Advection of a magnetic field loop. Originally described by Gardiner & Stone 2005 (Journal of Computational Physics, 205,509). The multidimensional MHD analogue of a square wave advection test, the field loop severely deforms for many CT schemes.
LoopAdvection_Dedner¶
Advection of a magnetic field loop. Originally described by Gardiner & Stone 2005 (Journal of Computational Physics, 205,509). The multidimensional MHD analogue of a square wave advection test, the field loop severely deforms for many CT schemes.
MHD2DRotorTest¶
 From
 Toth, J. Comput. Phys. 161 (2000) 605
 Initially discussed in
 Balsara & D. Spicer, J. Comput. Phys. 149, 270292 (1999)
Run: dcollins, July 2010
A cylander of gas is set rotating in a uniform medium, with uniform magnetic field perpandicular to the rotation axis. A torsional Alfven wave is launched from the surface, and propogates to the simulation boundary at the end of the simulation.
This test is useful as it can and will cause negative densities for some solvers; it also demonstrates physics unique to the MHD system, providing a useful comparison.
Visual comparison to the plots in Toth (2000) shows that the general morphology and extent of the Alfven wave is similar. Round contours in the mach number field indicate solid body rotation, without the artifacts seen in some other solvers.
Success in test_rotor.py is determined by nearly exact match (1e12) in L1 norm between Density, Bx, P, and Mach number.
This test generates 11 outputs, and snapshots for the 4 above fields for each snapshot. The 11th snapshot should be compared to figure 18 from Toth (2000)
MHDCTOrszagTang¶
MHDCTOrszagTangAMR¶
MHDDednerOrszagTang¶
RayleighTaylor_CT_Suppressed¶
MHD suppresses the Rayleigh Taylor instability (in 2D) This is set with a magnetic field that is just slightly below the critical value for complete suppression, but one does see a severe reduction in growth rate and secondary instability.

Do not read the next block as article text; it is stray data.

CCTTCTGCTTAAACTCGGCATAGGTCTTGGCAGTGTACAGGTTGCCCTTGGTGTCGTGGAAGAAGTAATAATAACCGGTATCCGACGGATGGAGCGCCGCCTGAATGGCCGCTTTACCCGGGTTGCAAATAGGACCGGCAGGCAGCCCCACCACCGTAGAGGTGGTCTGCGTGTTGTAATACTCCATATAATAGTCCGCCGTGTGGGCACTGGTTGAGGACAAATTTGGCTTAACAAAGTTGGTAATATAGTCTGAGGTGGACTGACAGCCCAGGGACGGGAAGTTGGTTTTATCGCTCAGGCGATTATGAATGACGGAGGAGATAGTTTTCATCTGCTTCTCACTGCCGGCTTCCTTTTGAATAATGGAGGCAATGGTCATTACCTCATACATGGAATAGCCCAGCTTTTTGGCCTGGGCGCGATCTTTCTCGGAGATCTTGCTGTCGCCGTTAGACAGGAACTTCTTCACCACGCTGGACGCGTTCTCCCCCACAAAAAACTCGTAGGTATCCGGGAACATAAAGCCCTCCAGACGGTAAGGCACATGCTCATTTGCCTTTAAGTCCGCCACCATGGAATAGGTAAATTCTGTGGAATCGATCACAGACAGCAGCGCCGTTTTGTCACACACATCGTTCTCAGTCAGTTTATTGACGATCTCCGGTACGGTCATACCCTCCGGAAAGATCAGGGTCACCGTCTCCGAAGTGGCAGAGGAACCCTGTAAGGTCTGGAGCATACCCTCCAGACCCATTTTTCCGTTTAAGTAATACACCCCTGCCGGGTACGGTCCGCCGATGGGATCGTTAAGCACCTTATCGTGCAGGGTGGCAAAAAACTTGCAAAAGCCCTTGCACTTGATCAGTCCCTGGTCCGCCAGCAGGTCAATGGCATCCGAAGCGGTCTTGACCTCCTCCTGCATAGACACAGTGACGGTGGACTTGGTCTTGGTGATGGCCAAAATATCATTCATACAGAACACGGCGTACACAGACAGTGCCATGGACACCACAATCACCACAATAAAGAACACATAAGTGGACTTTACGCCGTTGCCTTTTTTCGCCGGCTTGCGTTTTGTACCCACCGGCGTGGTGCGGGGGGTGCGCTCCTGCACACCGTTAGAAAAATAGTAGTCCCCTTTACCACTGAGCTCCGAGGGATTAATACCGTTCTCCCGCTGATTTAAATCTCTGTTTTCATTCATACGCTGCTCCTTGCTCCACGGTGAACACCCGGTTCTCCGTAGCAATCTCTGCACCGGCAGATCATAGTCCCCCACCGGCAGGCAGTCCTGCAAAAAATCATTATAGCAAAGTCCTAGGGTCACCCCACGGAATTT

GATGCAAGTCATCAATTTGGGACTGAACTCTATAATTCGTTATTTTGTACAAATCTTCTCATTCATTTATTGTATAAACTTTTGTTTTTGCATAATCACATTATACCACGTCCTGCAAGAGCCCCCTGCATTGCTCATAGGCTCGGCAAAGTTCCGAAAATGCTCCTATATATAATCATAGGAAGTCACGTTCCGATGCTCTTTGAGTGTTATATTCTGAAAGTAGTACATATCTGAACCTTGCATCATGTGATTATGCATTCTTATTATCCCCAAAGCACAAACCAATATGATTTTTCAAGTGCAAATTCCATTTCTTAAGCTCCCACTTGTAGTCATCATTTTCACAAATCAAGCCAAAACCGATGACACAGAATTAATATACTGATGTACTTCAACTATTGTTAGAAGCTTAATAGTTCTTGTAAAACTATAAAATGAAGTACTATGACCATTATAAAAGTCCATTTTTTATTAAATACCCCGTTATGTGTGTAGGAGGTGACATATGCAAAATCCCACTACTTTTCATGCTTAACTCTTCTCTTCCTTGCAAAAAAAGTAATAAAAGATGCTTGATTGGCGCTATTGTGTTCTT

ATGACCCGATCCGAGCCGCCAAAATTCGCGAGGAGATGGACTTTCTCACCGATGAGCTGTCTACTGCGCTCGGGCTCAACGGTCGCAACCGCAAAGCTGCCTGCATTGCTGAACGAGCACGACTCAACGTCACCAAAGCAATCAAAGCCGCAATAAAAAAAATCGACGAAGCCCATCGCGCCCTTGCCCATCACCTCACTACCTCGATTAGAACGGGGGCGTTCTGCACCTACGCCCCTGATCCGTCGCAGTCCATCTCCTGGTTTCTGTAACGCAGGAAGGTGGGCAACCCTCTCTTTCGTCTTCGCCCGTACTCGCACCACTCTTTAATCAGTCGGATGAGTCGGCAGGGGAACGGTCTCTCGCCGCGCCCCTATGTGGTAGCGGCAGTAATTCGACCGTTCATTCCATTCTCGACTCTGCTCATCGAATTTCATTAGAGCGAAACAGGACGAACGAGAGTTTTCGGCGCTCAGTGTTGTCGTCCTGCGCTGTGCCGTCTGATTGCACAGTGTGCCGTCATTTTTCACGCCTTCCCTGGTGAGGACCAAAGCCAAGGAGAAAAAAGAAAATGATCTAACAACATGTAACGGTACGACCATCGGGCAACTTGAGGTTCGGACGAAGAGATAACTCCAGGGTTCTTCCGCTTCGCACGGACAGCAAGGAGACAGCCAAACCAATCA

Fun things to try include reducing the field strength and changing the direction!
SedovBlastMHD2DFryxell¶
 From
 Fryxell et al, 2000, ApJS, 131, 273 (Section 7.4)
Run: Jihoon Kim, July 2010
This test sets up a twodimensional blast wave problem for MHD. While the initial condition essentially describes a circular overpressurized region in a lowpressure magnetized medium, more detailed description of the initial set up can be found in the papers above. This test problem is new for enzo2.0. It uses the new Stanford hydro_rk solver.
Unfortunately for some users, some of the key parameters are hardcoded in Grid_MHD2DTestInitializeGrid.C. Depending on Bfield values, this test can be a pure Sedov blast wave problem, or a Gardiner blast wave problem. The current parameter will give Sedov blast wave solution.
 Setting LowerBx=LowerBy=0 will give the traditional Sedov test with no Bfield, essentially very similar to SedovBlastAMR.enzo; but with different hydro solver (Stanford HD/MHD)
 Setting LowerBx=LowerBy=5 will give the Sedov blast with the presence of Bfield, very similar to SedovBlastMHD2DGardiner.enzo; but the exact setup is somewhat different (see the code)
This test runs to completion while generating 12 outputs, and scripts.py will produce the plots and slices for Density and Pressure of the last snapshot (t=0.05). This last snapshot should be compared to Figure 29 and 30 of Fryxell (2000).
Success in test_fryxell.py is determined by nearly exact match (3e5) in Density and Pressure.
SedovBlastMHD2DGardiner¶
 From
 Gardiner, T. A., & Stone, J. M. 2005, J. Comput. Phys., 205, 509 Wang, P., & Abel, T. 2009, Astrophysical Journal, 696:96109
Run: Jihoon Kim, July 2010
This test sets up a twodimensional blast wave problem for MHD, and has become a useful standard test for any MHD solver. While the initial condition essentially describes a circular overpressurized region in a lowpressure magnetized medium, more detailed description of the initial set up can be found in the papers above. This test problem is new for enzo2.0. It uses the new Stanford hydro_rk solver.
Unfortunately for some users, most of the key parameters are hardcoded in Grid_MHD2DTestInitializeGrid.C. With zero Bfield, this test should be a pure Sedov blast wave problem.
This test runs to completion while generating 12 outputs, and scripts.py will produce the plots for Density, xvelocity, By, Internal Energy for the last snapshot (t=0.02). This last snapshot should be compared to Figure 13 of Gardiner & Stone (2005) or Figure 16 of Wang & Abel (2009)